1 Samuel 15:23b is the LORD’s response. “Because you have rejected the word of the LORD, he has rejected you from being king.”

Chapter 18

Following David’s defeat of Goliath (Read vs. 6-9), Saul’s emotionally immaturity intensifies. Saul’s childish response is so incredibly unattractive. He drifts further from God. Saul is uncoupled from God’s word and is slowly being destroyed.

Chapter 28

Saul is nearing the end of his reign. He is now completely uncoupled from God’s voice and under great pressure from the Philistines.

Read 1 Samuel 28:5-6. Saul doesn’t cry out to repent, he doesn’t cry out for a restored relationship with God. No, he cries out for rescue. He is only concerned about himself. Recall 1 Samuel 8:18. God did not answer him in that day.

Read 1 Samuel 28:7 . Saul, who once forced himself to go against God’s Word now easily consults a Medium, a Necromancer.

Leaders, please listen. Sin, when left unchecked, grows. When you uncouple yourself from God’s word, it may seem like a small thing in the beginning. But when left unchecked, it is catastrophic.

Chapter 31

Saul commits suicide. John 10:10. The enemy wins. Saul’s total destruction. The failure of obedience can have some heavy consequences. Saul loses himself, his sons, and a nation.

Questions

1. If your greatest enemy is yourself (self leadership), then what area of Self-leadership do you need to focus on in 2017? Do you have a real plan to work on that area?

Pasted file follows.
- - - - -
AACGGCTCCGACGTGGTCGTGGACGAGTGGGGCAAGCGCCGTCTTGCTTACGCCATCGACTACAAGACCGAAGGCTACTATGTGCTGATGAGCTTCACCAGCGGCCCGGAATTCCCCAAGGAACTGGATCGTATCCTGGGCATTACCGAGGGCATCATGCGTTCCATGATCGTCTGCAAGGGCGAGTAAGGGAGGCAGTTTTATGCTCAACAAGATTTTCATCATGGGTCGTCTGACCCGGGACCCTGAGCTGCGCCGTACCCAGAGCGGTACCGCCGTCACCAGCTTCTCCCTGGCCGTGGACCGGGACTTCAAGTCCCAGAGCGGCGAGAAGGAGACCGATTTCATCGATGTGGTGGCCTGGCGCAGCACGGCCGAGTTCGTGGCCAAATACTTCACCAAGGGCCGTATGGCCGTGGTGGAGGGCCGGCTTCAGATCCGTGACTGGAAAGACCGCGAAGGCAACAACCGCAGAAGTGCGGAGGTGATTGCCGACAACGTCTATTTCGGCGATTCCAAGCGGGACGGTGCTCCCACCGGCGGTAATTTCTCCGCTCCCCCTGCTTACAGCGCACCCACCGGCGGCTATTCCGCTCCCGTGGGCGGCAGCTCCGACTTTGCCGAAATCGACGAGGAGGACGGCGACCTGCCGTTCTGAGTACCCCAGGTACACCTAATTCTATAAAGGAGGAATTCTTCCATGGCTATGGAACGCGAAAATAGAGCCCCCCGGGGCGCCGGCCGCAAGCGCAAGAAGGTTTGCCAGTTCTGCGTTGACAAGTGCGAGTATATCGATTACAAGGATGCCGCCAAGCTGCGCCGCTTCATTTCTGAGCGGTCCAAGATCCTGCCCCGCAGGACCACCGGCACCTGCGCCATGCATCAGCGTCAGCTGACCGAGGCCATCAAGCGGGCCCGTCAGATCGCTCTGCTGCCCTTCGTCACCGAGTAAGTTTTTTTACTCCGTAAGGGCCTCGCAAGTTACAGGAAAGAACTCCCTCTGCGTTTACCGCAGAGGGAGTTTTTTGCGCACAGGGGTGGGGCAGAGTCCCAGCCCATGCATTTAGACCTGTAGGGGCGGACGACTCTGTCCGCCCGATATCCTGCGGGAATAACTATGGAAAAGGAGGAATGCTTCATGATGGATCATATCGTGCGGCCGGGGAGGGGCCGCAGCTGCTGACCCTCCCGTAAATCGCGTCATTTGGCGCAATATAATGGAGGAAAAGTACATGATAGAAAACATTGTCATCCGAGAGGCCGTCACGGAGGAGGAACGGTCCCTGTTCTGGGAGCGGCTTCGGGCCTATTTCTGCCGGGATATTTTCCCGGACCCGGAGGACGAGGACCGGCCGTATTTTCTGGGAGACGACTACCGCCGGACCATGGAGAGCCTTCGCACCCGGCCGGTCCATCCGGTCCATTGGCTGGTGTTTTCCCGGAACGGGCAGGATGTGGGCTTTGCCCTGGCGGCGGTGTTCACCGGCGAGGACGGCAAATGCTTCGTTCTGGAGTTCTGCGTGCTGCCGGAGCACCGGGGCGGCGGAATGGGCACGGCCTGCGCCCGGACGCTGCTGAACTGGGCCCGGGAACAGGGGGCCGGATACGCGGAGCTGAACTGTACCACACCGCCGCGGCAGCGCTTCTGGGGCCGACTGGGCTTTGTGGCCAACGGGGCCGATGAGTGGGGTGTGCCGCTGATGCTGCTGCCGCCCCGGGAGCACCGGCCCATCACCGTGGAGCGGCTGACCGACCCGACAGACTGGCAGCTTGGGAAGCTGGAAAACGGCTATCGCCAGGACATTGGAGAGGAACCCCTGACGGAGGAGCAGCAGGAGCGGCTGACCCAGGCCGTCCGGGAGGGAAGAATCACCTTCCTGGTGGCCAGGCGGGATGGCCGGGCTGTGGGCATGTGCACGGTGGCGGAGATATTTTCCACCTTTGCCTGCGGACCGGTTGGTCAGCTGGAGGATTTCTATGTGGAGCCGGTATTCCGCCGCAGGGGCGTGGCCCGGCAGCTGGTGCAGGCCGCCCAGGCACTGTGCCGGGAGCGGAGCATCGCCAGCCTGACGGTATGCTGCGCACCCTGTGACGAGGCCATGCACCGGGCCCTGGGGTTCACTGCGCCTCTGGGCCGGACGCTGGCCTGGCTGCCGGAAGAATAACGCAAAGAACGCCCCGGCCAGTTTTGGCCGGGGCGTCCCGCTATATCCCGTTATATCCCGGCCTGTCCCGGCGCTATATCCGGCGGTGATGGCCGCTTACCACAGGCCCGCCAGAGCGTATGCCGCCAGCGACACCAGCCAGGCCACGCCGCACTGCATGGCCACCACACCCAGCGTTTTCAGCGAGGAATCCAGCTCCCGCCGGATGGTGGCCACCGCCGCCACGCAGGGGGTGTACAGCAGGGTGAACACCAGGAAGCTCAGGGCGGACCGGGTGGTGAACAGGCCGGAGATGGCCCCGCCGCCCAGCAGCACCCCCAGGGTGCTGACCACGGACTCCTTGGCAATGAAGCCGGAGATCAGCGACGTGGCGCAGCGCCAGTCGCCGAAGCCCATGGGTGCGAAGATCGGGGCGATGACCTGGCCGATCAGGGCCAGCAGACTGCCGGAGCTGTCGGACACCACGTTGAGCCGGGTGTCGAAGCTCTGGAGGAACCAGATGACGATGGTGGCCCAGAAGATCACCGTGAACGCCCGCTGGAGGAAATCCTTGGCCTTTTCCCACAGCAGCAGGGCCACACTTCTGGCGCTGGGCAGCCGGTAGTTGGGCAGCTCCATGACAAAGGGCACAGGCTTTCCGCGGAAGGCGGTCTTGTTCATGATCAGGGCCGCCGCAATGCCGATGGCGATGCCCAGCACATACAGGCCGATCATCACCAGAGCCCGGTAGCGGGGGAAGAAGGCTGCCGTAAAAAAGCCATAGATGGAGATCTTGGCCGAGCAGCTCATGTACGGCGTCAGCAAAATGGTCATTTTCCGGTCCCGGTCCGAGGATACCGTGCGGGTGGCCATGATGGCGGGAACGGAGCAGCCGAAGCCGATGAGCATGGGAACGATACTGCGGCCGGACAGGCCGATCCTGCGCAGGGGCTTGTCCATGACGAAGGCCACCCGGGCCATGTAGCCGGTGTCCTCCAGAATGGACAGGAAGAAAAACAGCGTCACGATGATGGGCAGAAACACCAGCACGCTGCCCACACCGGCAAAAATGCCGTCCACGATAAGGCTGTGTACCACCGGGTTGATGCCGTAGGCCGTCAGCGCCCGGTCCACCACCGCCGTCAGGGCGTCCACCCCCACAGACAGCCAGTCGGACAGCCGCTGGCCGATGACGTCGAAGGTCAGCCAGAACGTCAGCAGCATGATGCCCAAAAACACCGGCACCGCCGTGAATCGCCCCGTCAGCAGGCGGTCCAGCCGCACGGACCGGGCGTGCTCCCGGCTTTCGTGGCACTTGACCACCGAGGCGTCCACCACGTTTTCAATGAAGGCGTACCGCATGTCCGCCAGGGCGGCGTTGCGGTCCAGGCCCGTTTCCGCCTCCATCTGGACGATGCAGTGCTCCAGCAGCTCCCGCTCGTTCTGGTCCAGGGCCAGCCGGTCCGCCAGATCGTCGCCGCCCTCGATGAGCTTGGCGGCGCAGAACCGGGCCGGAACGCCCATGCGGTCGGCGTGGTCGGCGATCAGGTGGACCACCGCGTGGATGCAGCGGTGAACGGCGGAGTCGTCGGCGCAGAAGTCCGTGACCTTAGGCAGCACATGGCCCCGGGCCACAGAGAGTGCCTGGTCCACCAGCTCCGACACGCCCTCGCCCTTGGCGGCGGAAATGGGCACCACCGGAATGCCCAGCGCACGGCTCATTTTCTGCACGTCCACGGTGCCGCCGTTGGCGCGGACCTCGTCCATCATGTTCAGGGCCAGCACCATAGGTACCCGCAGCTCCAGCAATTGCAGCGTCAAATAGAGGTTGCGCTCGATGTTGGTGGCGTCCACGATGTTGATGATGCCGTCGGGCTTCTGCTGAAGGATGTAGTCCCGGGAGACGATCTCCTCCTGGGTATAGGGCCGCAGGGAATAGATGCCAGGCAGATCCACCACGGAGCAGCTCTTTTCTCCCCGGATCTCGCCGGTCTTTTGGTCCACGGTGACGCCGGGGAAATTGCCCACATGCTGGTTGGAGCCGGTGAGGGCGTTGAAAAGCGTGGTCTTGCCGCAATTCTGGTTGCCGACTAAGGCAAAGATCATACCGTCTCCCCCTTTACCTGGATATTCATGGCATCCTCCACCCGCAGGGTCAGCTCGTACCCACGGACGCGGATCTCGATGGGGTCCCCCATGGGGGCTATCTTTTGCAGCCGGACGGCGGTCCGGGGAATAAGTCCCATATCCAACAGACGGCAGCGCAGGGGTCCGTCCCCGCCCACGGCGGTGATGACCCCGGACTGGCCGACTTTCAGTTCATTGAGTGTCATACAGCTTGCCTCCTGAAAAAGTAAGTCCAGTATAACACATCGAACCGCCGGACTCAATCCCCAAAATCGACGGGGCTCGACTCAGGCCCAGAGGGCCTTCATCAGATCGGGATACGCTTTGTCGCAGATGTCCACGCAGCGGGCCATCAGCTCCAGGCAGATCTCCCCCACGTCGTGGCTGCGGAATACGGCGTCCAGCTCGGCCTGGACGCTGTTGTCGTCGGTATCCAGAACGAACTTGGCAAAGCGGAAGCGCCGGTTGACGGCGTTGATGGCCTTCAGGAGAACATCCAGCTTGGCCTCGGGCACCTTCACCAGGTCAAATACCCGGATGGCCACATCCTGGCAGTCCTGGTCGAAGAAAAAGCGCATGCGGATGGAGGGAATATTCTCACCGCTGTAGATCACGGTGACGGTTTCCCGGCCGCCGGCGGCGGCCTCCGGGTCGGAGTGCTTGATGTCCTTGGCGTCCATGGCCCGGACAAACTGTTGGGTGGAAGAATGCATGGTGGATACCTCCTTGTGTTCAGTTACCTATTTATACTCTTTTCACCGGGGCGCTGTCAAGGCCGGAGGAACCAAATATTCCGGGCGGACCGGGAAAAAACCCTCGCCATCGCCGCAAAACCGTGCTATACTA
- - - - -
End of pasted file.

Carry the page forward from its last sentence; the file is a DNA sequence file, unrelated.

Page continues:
2. Saul was:

  • A blame-shifter
  • Afraid of what others thought
  • Refused to take personal responsibility for personal mistakes
  • Emotionally Immature (Jealous of David’s victory).

In your mind, which one of these is the most unattractive leadership quality? Why?

3. How does God’s Word affect your everyday leadership style and decision making?

Friends and Brothers,

Paul Phillips Signiture
Paul Phillips
Pastor, Christ Community Church
paul@cccwnc.com

 

 

Abraham: Staying at Your Post – Leadership Lesson

Abraham: Staying at Your Post – Leadership Lesson

Pompeii was a popular tourist city on the west coast of Italy in 79AD. It was during the time of the Roman Empire, and it was home to 20,000 people. It was also located near the base of a massive volcano, Mount Vesuvius. When Vesuvius exploded, scientist estimated it ejected 1.5 million tons of ash and rock every second for 24 hours over 12 miles into the atmosphere. The surrounding region including Pompeii was covered with ash 16ft deep. The ash remarkably preserved the city before it was covered in lava. Lava was estimated to have flowed down the mountain at 70mph. Many of the residents escaped prior to the eruption but some were left behind. There is a story about a Roman soldier whose body was uncovered. He was found standing his post at the city gate.